Throughout the centuries since their construction, Icelandic farmers have used the caves as sheep sheds and barns. 

Despite the lack of concrete information, the caves of Hella represent a fascinating aspect of Iceland's early settlement period, offering a unique glimpse into the lives and ingenuity of the island's first inhabitants.

How Can I Visit the Caves of Hella?

The Caves of Hella are near the town of Hella in South Iceland. They have a convenient location near the Ring Road, making them easily accessible from the capital city of Reykjavik. It's approximately 58 miles (94 kilometers) from Reykjavik to the Hella Caves.

A window in the Caves of Hella.

Photo from Caves of Hella Guided Tour.

The caves are just outside the town. Driving from Reykjavik (or the west), you'll find the entrance just before the Ring Road crosses the Ytri-Ranga River. If you go too far, don't worry — there's a roundabout just outside the town where you can turn around.

Reaching the Caves of Hella without a rental car is more challenging, but there are buses to the town of Hella. From the outskirts of Reykjavik (the Mjodd parking lot), you can take a number 51 bus to Hella, changing at the town of Selfoss.

You can visit the caves on a guided tour. Icelandic-language tours run between October and March but are less frequent (about once a month). All tickets include a guided tour of the caves. Tours last about 1 hour and 10 minutes. Visitors should arrive at least 10 minutes before their scheduled tour to check in and prepare.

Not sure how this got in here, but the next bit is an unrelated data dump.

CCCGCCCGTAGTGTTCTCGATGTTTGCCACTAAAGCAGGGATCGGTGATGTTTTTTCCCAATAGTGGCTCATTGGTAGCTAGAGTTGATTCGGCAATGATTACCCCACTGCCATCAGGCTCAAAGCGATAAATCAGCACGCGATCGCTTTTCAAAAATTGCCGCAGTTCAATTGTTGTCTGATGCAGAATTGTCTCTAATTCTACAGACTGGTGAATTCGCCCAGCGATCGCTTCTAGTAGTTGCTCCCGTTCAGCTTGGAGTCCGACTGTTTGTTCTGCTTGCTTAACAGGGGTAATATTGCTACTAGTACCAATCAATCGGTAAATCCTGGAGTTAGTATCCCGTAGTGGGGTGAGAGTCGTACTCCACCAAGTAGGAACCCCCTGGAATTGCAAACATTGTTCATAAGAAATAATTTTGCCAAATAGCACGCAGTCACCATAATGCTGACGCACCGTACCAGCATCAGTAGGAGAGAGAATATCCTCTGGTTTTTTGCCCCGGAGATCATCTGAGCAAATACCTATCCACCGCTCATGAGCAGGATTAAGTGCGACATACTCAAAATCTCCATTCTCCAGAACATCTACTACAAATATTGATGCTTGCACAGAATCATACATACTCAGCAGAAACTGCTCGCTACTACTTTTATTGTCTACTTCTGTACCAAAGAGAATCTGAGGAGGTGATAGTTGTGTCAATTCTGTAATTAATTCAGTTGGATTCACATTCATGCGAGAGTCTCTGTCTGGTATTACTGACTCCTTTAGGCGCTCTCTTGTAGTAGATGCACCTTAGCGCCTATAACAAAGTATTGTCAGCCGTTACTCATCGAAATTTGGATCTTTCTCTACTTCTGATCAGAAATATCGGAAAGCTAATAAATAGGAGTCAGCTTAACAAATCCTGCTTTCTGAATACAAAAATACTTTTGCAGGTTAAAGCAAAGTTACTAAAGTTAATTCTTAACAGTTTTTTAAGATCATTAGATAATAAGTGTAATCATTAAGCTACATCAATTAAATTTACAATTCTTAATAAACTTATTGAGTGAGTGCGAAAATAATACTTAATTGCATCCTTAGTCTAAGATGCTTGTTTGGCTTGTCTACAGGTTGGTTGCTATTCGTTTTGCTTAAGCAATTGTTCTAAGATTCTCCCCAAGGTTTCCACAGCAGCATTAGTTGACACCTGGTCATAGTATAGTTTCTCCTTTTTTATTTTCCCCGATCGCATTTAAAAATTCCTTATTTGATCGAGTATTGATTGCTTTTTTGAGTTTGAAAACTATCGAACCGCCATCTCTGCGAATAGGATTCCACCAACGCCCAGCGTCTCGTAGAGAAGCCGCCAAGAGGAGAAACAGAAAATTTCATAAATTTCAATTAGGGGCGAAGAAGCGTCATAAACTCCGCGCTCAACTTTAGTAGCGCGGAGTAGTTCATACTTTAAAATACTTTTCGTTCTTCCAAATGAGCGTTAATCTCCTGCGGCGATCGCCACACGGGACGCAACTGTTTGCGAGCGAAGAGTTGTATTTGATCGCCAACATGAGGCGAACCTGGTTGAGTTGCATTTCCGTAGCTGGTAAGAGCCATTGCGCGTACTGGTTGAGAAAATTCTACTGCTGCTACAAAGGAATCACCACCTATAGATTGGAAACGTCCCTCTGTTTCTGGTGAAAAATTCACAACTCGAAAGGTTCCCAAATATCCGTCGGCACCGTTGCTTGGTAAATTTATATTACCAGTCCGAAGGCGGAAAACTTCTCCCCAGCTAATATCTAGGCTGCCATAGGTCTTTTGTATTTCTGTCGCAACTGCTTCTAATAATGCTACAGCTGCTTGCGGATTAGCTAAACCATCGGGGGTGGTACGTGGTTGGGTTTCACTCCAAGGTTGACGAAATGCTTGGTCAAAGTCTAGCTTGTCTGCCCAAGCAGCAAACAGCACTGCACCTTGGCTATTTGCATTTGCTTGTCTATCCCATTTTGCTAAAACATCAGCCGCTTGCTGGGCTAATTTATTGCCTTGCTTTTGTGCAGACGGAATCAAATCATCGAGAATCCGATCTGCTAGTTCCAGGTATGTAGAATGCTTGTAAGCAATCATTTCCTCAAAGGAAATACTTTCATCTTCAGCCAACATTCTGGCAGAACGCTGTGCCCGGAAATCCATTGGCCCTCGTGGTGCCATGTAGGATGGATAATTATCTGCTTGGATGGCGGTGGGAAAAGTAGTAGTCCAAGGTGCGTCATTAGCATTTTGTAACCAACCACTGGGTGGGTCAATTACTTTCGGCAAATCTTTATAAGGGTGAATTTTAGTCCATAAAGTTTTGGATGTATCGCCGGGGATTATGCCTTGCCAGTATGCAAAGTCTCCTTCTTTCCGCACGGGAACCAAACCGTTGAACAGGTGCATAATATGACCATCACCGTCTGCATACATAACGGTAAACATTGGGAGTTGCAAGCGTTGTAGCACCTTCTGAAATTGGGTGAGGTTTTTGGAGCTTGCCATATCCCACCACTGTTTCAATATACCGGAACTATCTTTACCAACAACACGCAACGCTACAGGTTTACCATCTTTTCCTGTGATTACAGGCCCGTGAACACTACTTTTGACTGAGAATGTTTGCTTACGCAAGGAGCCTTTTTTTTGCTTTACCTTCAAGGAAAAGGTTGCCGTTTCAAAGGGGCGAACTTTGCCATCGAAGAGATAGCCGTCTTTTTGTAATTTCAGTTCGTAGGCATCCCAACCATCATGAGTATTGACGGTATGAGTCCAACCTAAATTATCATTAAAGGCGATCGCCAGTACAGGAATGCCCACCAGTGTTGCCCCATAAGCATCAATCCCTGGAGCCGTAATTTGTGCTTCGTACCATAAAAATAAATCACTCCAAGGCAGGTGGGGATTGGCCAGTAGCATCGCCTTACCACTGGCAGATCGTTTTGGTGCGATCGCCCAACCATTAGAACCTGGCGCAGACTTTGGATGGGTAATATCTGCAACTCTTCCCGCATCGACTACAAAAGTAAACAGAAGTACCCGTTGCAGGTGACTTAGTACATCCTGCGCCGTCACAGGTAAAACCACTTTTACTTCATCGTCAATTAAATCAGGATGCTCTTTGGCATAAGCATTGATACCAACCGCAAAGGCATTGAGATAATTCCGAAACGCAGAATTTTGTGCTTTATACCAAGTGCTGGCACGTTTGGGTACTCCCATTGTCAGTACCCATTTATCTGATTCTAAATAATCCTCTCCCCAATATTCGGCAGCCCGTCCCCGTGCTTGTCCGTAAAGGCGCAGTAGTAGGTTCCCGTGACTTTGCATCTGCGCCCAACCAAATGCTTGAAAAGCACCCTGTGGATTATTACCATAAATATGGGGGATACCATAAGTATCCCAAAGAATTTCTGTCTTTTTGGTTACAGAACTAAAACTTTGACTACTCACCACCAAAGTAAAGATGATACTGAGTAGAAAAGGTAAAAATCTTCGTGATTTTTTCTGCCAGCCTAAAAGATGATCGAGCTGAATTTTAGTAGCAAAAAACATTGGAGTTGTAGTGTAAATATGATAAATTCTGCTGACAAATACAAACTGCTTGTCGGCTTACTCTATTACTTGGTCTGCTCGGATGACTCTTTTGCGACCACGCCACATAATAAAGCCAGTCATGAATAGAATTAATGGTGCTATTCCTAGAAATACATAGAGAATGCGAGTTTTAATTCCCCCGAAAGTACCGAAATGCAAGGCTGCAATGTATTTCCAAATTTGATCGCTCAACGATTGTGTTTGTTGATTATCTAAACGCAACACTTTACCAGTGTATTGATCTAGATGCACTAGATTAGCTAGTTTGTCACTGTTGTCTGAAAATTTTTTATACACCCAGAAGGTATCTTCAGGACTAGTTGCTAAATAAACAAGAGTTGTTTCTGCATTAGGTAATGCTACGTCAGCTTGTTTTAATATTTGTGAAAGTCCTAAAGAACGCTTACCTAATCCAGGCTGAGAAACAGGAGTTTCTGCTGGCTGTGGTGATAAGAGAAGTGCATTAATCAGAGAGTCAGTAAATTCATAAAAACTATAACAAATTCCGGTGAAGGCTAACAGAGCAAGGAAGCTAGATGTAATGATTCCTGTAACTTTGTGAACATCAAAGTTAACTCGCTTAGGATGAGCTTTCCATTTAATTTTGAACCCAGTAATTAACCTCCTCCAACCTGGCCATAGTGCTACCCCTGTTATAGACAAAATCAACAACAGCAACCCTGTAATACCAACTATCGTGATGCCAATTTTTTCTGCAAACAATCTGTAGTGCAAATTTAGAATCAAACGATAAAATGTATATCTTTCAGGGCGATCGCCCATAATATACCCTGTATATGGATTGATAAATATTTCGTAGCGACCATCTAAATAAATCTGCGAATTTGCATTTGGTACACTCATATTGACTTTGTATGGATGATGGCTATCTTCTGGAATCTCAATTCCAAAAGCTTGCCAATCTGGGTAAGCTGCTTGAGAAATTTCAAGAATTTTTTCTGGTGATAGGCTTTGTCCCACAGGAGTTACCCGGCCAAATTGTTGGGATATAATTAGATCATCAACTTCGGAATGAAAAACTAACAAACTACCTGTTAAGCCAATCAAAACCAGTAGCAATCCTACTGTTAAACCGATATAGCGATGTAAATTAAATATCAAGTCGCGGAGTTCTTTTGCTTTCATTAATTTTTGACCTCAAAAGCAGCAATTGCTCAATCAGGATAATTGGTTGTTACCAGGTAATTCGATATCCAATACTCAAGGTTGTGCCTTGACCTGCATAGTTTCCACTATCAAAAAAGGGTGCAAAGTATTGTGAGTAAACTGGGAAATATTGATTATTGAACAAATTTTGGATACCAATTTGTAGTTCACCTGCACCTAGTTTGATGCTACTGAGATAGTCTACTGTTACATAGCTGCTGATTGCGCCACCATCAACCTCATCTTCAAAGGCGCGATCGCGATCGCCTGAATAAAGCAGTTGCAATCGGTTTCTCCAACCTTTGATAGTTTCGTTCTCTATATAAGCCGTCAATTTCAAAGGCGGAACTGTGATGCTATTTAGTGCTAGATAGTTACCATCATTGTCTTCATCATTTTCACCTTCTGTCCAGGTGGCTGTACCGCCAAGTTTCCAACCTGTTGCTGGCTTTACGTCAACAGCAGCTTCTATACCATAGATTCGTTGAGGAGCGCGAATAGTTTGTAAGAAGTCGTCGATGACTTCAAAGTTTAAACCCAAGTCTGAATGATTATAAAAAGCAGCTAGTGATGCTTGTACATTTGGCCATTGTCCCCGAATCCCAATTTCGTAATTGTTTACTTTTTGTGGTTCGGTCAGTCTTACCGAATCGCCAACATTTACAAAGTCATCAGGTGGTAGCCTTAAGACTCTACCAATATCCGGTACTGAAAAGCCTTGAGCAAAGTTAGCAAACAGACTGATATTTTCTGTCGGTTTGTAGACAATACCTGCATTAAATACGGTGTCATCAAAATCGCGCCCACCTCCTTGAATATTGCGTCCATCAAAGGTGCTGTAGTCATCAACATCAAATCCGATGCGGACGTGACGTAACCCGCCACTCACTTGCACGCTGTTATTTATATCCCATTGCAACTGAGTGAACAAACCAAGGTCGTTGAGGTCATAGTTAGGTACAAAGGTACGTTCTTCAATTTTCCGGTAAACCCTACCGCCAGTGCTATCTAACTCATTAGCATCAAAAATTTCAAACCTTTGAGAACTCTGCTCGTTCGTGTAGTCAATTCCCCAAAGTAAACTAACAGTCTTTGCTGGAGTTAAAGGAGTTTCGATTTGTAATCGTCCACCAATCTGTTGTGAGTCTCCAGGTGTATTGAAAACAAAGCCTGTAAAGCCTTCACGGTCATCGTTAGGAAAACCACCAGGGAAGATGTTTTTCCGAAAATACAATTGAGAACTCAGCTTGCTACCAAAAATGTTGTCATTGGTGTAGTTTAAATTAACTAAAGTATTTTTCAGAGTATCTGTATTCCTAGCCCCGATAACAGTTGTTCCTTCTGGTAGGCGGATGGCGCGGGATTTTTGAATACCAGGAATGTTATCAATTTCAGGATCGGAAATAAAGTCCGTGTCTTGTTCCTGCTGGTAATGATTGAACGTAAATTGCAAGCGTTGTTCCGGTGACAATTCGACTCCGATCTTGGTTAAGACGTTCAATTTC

Three people stand in one of the caves at Hella.

Photo from Caves of Hella Guided Tour.

What Other Attractions Are Near the Caves of Hella?

The area surrounding the Caves of Hella is rich in natural attractions, offering visitors a chance to explore Iceland's stunning landscapes further. 

The Sundlaugin Hellu swimming pool in Hella is a great place to enjoy a swim. It has a large main pool, a children's pool, two water slides, and a few hot tubs.

There are also several beautiful waterfalls in the area. The Aegissidufoss waterfall is only two miles (about 3.5 kilometers) from the Hella Caves, so you can quickly stop off after your cave tour. Alternatively, the Arbaejarfoss waterfall is only three miles (about five kilometers) away.

Slightly further afield — about halfway between Selfoss and Hella — is the Urridafoss waterfall.

The Urridafoss waterfall.

Photo from Wikimedia, Creative Commons, by Netha Hussain. No edits made.

If you'd rather learn more about Icelandic history, you can visit the Keldur turf house, roughly 12 miles (about 19 kilometers) from the caves. The site is one of Iceland's largest and oldest turf houses, making it a fantastic place to discover more about the country's early settlers.

The LAVA center in the town of Hvolsvollur is another nearby attraction — it's 8 miles (about 13 kilometers) from the caves. The center's interactive exhibits teach visitors about Iceland's volcanic activity in a fun and engaging way.

Animal lovers might want to take a horseback riding tour from Skeidvellir. You can enjoy views of mountains as you ride through the picturesque countryside on an Icelandic horse.